Beekeeping 101: Replacing Your Queen Bee

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Our new queen in her insertion cage. She’s the one with the blue dot.

There ain’t no drama like queen bee drama cause queen bee drama don’t stooooooppp.

When we went into our hive for the first time this spring to see how the bees were doing after the winter, we got a nasty surprise.  Our queen had gone rogue. Meaning, our original queen – the one we got with our nuc – had died, been killed, or swarmed and flew away.  Anyways, she wasn’t there anymore.  Instead, we had a new queen.

And not to sound a little Deliverance-y about it, but we didn’t know who this new queen had been mating with. *Cue banjo music.*

You see, in Texas, about 20% of the wild bees in the area are Africanized bees, aka “killer bees”.  And when our new rogue queen went out to mate (which is what all queens must do before they can start laying brood) there’s a good chance she may have mated with the Africanized bees, which are more aggressive, less mite-resistant, and not as good at producing honey as our specially-bred queens.

So…we had to kill her.

Except first, we needed a new queen.  So, we ordered one from our local apiary, Beeweaver Apiaries.  Unfortunately, since we were ordering late in the season, we couldn’t pick up our new queen until this week, meaning we’ve missed a good portion of the spring honey flow harvesting season.

But, as of today, we got our new queen and were ready to get in our hive to find (and then kill) the old queen. This, we found out, was easier said than done.  The control queens are easy to spot – they have a marker on their back that corresponds to the year (2015 is blue.) But as for our rogue queen…we had to spot her only by her slightly larger body, thicker back legs, and pointed butt.  And we needed to find her among about 50k other worker bees.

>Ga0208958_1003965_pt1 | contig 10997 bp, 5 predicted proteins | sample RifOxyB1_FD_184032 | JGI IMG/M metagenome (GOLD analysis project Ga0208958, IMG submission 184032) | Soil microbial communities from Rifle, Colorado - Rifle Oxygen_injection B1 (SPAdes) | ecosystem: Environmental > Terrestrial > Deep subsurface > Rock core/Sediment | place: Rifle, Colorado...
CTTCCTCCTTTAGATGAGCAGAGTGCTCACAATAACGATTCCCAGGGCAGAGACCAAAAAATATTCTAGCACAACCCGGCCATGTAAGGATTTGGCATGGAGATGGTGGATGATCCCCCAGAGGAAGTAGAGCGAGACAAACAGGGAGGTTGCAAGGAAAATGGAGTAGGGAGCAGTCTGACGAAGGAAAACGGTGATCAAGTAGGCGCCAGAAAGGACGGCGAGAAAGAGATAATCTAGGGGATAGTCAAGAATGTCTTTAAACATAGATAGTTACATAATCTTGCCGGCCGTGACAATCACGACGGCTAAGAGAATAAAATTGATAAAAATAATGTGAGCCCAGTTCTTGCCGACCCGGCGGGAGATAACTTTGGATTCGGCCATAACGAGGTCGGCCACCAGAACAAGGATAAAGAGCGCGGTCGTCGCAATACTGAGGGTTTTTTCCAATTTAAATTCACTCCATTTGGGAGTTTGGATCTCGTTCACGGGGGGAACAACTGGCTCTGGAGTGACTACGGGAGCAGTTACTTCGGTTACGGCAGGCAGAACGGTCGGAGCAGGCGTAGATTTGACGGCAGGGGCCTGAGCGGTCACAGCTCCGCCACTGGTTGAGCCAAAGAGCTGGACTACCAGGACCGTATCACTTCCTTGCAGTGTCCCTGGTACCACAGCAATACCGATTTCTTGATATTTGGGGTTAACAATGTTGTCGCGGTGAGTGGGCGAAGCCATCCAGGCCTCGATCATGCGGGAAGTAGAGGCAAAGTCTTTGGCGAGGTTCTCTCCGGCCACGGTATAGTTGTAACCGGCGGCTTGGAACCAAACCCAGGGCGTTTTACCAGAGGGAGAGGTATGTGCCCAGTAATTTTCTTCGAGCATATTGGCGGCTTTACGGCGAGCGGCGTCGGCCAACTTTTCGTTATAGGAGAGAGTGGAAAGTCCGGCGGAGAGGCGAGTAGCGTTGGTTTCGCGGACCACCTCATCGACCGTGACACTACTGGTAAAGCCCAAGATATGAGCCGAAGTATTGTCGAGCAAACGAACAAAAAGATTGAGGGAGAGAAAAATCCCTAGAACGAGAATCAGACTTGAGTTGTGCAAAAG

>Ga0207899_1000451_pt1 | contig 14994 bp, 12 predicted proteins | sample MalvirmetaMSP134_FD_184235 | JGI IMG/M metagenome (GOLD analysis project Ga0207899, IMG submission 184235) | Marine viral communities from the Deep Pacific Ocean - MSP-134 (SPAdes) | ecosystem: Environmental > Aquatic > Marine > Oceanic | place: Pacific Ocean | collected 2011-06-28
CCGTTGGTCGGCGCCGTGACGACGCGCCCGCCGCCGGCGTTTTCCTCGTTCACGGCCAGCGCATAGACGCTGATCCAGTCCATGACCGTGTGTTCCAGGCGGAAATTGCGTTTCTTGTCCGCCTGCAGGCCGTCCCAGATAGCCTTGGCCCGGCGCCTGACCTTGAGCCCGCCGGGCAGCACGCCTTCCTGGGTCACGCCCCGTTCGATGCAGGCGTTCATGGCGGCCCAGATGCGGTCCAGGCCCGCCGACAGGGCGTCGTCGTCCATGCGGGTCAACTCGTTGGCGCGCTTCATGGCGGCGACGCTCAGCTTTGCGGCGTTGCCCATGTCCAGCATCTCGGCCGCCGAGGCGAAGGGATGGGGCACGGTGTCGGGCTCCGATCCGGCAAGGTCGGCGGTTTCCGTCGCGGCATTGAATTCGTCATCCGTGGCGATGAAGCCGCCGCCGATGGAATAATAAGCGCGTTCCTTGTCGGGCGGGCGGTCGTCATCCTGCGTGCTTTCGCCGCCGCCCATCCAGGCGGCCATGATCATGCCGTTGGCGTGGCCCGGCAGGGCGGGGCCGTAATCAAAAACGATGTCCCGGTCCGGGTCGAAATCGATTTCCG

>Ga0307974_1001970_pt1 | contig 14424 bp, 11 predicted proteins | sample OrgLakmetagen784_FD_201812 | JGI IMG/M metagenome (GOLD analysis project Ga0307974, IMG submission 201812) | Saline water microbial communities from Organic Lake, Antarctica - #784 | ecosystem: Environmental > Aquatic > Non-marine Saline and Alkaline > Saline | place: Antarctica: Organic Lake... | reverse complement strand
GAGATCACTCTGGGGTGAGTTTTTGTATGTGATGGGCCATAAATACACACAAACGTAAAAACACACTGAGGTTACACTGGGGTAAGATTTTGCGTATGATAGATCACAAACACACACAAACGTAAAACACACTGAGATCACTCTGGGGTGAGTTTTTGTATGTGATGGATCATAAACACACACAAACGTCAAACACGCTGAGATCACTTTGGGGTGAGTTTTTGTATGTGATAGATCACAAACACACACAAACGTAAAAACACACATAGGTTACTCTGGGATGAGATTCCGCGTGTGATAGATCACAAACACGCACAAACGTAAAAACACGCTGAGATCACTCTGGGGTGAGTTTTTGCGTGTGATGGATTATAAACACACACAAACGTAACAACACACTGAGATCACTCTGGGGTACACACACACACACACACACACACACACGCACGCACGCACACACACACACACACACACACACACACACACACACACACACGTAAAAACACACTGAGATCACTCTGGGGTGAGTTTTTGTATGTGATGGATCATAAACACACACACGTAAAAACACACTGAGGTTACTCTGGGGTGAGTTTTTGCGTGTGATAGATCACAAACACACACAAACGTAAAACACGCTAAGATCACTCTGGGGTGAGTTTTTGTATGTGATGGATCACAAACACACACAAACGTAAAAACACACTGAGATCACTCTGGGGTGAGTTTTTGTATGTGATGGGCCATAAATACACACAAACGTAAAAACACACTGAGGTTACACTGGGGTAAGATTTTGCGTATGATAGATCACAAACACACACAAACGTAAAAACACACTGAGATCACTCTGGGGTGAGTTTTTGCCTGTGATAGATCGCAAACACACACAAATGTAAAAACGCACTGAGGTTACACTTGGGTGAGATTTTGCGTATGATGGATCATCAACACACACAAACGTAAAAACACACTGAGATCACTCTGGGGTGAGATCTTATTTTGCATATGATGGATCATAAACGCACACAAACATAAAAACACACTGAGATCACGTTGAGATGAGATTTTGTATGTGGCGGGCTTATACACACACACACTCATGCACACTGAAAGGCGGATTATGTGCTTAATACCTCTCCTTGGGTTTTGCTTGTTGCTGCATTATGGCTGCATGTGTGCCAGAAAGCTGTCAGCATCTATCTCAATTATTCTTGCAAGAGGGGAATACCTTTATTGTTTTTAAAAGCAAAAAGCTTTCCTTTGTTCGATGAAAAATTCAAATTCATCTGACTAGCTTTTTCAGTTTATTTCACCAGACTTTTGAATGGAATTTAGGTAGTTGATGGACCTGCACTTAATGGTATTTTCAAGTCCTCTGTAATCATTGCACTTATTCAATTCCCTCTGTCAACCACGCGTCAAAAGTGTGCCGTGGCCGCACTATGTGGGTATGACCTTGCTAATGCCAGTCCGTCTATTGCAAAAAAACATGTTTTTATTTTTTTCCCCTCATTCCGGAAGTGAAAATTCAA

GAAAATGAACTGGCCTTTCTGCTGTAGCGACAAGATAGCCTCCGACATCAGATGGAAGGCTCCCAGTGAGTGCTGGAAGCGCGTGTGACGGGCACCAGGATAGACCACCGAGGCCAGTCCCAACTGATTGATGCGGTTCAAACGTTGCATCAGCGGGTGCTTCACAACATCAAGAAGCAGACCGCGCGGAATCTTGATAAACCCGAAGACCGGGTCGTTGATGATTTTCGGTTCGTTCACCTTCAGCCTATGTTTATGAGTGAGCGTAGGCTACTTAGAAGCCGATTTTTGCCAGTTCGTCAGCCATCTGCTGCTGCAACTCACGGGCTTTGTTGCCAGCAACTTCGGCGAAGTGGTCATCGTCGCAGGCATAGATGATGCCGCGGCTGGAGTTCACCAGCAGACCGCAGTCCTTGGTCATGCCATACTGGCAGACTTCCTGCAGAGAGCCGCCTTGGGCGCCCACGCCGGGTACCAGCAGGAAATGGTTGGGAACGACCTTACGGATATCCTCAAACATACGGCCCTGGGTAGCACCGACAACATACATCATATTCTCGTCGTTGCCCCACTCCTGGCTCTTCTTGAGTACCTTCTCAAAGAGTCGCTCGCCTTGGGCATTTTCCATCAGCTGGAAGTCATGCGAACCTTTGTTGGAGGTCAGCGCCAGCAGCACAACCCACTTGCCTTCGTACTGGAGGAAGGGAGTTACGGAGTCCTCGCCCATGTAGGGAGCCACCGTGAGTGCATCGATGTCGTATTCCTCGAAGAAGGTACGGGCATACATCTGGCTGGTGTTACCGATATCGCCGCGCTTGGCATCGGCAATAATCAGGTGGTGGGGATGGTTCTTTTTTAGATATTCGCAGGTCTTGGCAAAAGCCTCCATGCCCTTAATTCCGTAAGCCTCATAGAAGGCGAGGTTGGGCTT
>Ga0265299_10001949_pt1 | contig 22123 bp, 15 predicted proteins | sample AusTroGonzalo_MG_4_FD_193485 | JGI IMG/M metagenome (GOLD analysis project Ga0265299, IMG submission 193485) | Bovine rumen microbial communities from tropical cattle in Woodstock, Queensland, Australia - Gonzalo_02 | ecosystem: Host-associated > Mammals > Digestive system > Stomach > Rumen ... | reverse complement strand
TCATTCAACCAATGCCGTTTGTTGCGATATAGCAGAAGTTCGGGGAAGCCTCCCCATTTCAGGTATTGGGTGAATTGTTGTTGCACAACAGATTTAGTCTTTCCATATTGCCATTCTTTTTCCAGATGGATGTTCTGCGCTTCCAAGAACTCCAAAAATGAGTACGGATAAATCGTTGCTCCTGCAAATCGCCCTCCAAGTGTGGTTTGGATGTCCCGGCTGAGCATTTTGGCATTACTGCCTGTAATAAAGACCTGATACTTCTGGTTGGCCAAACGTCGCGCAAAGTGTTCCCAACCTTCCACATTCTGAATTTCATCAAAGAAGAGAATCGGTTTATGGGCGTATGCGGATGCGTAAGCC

The whole process was slow going and resulted in more than a few stings for my hubby, our main beekeeper.  However, at the end of the day, we were able to insert our new queen (kept in her protective wood and sugar cage, which keeps the worker bees from killing her for a few days before her nubile queen pheromones intoxicate them) AND we were able to steal two frames of honey, resulting in about six pints of the good stuff!

We’ll give this gal about a week to settle in, then go in to check on her and see about harvesting a few more frames…we’ve got Christmas presents to fulfill, after all!

Anyone else replaced a queen this season?  Tell us about it in the comments!

Whitney